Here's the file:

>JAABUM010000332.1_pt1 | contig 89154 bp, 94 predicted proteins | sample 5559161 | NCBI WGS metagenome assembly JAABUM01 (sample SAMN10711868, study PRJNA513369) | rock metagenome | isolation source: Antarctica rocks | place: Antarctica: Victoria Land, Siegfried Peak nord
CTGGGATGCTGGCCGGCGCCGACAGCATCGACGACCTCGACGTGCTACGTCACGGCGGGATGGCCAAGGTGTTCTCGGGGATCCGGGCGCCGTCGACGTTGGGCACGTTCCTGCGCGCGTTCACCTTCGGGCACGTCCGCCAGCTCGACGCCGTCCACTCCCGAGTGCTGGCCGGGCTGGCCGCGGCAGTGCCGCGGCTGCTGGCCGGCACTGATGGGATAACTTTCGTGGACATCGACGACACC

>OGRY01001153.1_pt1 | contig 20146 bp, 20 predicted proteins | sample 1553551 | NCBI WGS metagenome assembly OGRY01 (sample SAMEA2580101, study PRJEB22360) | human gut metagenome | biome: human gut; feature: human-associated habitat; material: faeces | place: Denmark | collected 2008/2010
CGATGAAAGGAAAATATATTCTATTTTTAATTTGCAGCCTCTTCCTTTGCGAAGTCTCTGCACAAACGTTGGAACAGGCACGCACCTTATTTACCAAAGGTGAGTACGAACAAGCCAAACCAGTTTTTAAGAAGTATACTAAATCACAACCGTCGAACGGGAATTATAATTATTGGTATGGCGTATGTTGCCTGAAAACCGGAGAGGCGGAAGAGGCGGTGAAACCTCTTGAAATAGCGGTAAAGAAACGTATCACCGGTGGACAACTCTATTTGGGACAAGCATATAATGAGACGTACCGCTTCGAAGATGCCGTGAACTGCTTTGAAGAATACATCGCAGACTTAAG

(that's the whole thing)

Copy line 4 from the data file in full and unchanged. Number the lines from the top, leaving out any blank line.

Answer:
CGATGAAAGGAAAATATATTCTATTTTTAATTTGCAGCCTCTTCCTTTGCGAAGTCTCTGCACAAACGTTGGAACAGGCACGCACCTTATTTACCAAAGGTGAGTACGAACAAGCCAAACCAGTTTTTAAGAAGTATACTAAATCACAACCGTCGAACGGGAATTATAATTATTGGTATGGCGTATGTTGCCTGAAAACCGGAGAGGCGGAAGAGGCGGTGAAACCTCTTGAAATAGCGGTAAAGAAACGTATCACCGGTGGACAACTCTATTTGGGACAAGCATATAATGAGACGTACCGCTTCGAAGATGCCGTGAACTGCTTTGAAGAATACATCGCAGACTTAAG